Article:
Dr. Rachel Buchsbaum named Diane Connolly-Zaniboni Scholar
Funds raised by Cure Breast Cancer license plate will be used to continue important research

(Boston, MA) - Rachel Buchsbaum, MD, today was named the first Diane Connolly-Zaniboni Scholar in Breast Cancer Research at Tufts Medical Center. Sales of the Cure Breast Cancer license plate through the Massachusetts Registry of Motor Vehicles will provide Dr. Buchsbaum with $120,000 to help support her research for the next two years. Dr. Buchsbaum is studying experimental models of how breast cancers invade tissues.

Tufts Medical Center President and CEO Ellen Zane, Registrar of Motor Vehicles Rachel Kaprielian, and Richard Van Etten, MD, Tufts Medical Center's Chief of Hematology and Oncology, made the announcement at an event at Tufts Medical Center that honored the 3,652 purchasers of the plates so far who have raised $180,000 for research. Dr. Buchsbaum's research is being supported as part of the Diane Connolly-Zaniboni Breast Cancer Research Program, which will also sponsor an annual lecture about breast cancer research.

Diane Connolly-Zaniboni was a Tufts Medical Center patient and South Boston mom who lost her battle with inflammatory breast cancer in 2000 at the age of 39. After Diane's death, a group of friends led by Deb McNeill and Janice Connolly-Laubenstein launched an effort to create a license plate that would raise funds to support research in her memory. They unveiled the plate two years ago in October 2006.

"We are deeply grateful to the friends of Diane Connolly-Zaniboni for their leadership in bringing this license plate initiative to fruition, to Registrar Rachel Kaprielian and the Massachusetts Registry of Motor Vehicles for their support, and to the thousands of Massachusetts residents who have purchased a Cure Breast Cancer license plate," Zane said. "A car with a Cure Breast Cancer license plate reminds breast cancer survivors and patients that they are not alone, and funds from the sale of the plates go directly to life-saving research."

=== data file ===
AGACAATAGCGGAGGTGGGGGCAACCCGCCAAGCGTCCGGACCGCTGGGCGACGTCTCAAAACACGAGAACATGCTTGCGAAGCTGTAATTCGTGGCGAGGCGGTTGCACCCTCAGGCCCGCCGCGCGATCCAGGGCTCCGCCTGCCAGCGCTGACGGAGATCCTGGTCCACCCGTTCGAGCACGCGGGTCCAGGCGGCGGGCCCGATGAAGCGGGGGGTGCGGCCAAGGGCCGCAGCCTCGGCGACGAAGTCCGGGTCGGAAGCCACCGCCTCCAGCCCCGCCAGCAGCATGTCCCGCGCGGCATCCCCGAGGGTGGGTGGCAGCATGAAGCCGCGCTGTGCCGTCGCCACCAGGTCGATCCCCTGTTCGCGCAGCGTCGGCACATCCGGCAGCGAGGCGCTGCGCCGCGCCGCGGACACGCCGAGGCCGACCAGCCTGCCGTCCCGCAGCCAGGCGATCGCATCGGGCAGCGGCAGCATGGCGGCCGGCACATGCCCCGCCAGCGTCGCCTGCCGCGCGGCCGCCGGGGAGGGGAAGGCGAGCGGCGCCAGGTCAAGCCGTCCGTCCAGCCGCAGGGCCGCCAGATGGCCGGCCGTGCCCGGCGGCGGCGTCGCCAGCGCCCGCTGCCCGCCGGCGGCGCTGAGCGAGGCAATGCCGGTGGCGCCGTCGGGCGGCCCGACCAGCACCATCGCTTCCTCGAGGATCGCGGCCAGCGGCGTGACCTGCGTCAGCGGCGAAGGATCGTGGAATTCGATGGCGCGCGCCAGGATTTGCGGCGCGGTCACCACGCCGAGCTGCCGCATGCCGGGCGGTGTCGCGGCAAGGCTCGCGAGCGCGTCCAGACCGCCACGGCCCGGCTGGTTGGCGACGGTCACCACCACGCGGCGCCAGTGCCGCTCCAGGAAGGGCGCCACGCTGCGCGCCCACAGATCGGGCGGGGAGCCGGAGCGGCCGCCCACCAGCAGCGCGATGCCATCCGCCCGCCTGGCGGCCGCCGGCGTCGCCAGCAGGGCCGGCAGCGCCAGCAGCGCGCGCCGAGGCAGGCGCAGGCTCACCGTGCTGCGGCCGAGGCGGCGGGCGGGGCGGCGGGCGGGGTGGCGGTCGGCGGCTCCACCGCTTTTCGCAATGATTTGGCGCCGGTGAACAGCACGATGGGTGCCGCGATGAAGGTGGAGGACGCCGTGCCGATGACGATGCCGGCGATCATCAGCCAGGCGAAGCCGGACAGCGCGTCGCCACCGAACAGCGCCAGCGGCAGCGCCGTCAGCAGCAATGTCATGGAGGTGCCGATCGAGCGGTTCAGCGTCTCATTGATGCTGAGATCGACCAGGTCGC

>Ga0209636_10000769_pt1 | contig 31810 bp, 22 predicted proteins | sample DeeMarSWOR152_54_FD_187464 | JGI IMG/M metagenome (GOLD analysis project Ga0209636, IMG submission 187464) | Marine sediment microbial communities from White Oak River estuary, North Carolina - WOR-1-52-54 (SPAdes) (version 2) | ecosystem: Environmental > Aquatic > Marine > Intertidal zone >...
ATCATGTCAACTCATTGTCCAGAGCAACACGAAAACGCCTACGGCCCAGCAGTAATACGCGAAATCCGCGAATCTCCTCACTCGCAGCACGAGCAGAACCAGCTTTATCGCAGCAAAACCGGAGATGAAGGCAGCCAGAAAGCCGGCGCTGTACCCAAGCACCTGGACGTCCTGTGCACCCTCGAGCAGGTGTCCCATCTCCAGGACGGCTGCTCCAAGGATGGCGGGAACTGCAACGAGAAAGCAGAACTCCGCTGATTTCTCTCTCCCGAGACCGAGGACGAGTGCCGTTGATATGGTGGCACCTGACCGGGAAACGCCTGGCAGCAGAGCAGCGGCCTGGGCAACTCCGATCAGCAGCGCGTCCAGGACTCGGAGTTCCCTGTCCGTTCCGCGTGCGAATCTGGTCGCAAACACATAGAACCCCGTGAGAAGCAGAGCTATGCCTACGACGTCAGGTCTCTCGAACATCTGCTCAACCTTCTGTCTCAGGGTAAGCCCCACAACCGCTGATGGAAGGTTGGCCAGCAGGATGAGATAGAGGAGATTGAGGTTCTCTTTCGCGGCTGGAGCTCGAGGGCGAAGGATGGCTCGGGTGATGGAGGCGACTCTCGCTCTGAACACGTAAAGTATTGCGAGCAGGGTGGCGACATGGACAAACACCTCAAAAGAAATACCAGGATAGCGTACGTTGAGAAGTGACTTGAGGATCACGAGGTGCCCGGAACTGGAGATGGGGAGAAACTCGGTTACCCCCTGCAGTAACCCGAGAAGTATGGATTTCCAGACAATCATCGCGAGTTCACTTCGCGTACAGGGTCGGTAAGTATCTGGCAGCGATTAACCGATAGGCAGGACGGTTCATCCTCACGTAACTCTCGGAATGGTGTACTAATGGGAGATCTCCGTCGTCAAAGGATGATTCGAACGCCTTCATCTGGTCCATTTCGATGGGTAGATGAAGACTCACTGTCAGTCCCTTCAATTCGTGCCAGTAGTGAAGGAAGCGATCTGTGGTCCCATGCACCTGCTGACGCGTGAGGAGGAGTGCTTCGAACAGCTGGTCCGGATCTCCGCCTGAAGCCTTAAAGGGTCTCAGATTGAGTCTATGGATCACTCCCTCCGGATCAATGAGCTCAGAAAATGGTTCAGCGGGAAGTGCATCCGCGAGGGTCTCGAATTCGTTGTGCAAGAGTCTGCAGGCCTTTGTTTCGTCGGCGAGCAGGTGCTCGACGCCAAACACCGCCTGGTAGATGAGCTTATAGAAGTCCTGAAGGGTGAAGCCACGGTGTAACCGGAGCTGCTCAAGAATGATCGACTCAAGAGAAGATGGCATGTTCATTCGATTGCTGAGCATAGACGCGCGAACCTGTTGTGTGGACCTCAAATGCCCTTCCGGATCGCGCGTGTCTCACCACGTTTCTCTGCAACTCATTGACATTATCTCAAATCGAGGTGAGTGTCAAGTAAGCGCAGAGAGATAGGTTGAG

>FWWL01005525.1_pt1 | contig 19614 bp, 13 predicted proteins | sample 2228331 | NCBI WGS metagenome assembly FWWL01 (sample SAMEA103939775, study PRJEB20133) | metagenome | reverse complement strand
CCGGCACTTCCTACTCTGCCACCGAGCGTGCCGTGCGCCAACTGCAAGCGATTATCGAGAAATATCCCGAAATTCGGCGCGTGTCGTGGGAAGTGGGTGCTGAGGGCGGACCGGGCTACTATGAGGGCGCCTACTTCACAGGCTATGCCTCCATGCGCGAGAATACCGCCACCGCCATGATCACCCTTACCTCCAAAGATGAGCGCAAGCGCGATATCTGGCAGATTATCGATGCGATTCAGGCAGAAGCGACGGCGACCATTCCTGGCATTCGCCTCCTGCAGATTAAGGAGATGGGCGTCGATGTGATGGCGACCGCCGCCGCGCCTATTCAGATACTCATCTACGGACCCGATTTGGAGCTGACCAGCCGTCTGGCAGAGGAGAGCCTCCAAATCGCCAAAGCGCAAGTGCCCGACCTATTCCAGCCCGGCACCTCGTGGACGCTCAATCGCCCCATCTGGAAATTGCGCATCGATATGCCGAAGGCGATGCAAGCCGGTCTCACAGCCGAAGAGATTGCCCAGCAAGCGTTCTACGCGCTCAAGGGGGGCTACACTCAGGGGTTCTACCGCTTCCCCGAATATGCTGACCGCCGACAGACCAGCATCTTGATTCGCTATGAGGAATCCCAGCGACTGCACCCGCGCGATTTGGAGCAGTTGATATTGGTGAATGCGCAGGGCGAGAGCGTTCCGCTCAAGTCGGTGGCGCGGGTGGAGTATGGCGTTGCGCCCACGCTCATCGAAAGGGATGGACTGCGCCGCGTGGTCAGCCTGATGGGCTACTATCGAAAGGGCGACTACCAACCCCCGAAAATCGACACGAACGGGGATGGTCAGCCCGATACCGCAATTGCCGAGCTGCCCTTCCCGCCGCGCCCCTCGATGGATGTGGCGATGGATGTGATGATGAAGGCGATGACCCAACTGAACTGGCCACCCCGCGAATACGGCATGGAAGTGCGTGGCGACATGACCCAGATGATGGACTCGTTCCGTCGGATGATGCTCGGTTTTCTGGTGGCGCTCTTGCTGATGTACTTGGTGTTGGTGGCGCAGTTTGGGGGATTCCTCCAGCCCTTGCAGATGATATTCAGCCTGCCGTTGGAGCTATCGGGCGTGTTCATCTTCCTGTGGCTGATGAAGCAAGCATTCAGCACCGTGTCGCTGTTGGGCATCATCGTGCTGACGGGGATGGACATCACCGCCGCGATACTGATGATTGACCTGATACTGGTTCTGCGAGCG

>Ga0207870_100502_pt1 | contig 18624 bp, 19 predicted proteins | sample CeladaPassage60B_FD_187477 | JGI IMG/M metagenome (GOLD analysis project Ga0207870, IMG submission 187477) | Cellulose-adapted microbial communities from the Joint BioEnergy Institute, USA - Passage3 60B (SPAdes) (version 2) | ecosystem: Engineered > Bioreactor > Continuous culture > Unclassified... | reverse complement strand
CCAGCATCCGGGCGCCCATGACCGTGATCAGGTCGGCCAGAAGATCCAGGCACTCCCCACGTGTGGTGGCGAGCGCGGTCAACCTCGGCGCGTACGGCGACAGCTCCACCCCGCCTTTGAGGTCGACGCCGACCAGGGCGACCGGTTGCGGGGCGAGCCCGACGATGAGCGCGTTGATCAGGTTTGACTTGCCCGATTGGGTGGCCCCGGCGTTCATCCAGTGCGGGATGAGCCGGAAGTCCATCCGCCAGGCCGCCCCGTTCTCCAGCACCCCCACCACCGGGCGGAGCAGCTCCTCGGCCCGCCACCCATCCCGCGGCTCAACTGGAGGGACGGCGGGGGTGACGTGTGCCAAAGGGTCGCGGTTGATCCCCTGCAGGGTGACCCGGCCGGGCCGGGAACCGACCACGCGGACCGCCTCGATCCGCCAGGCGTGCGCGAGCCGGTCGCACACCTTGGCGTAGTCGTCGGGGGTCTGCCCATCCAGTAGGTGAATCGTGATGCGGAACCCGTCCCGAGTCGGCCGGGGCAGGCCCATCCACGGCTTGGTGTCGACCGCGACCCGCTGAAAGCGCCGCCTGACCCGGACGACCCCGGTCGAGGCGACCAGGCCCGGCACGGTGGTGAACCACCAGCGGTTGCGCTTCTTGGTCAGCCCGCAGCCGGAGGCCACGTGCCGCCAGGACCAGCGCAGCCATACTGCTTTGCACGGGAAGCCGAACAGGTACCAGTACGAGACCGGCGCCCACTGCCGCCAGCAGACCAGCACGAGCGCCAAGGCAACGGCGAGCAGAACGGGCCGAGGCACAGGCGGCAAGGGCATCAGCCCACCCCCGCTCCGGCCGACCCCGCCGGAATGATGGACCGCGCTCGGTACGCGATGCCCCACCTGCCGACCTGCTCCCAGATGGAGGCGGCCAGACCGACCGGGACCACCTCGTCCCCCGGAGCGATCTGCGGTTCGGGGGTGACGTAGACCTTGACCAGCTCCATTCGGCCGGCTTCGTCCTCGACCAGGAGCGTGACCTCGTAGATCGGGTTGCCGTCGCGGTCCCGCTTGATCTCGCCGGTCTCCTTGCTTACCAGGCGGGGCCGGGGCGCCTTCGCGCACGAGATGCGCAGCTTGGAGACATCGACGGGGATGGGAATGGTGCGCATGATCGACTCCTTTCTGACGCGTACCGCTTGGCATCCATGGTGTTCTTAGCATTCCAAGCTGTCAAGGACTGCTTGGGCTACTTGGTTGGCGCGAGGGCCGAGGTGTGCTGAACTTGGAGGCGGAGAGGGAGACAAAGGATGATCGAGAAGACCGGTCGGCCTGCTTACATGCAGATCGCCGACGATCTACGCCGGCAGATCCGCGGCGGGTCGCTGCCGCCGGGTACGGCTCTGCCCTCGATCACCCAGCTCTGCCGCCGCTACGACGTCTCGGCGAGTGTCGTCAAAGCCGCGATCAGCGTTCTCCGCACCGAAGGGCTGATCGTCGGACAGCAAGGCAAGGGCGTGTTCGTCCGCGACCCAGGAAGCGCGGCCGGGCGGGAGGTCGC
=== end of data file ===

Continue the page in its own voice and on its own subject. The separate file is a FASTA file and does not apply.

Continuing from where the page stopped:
"The Patrick administration is proud to partner and support groups like the Cure Breast Cancer non-profit because the ultimate beneficiaries of their work aren't just the people who register this specialty plate," said Registrar Kaprielian. "Breast cancer patients, survivors, their families, the health care industry and even state government all have a stake in the battle to wipe out this cancer."

"Ground-breaking research simply cannot happen without substantial financial support," said Van Etten. "By paying just a little bit more to keep their cars registered, those purchasing a Cure Breast Cancer license plate are contributing directly to research that, we hope, will one day lead to a cure. We felt it was important to hold an event to inform those who purchased the plate exactly where their money is being invested."

Tufts Medical Center sent letters inviting some 2,200 of the initial purchasers of the plates to the event. Information about buying a plate can be found at http://www.massrmv.com/OnlineServices.aspx.

"The kind of breast cancer that Diane Connolly-Zaniboni had is particularly prone to invading tissues and spreading to other organs, which is what makes it so deadly. The work we are doing in my lab is focused on understanding the precise steps that enable breast cancers to invade and spread in this fashion," Buchsbaum said. "What the friends and family of Diane have done in leading this initiative is just as important as any scientific breakthrough, because funding makes these breakthroughs possible."

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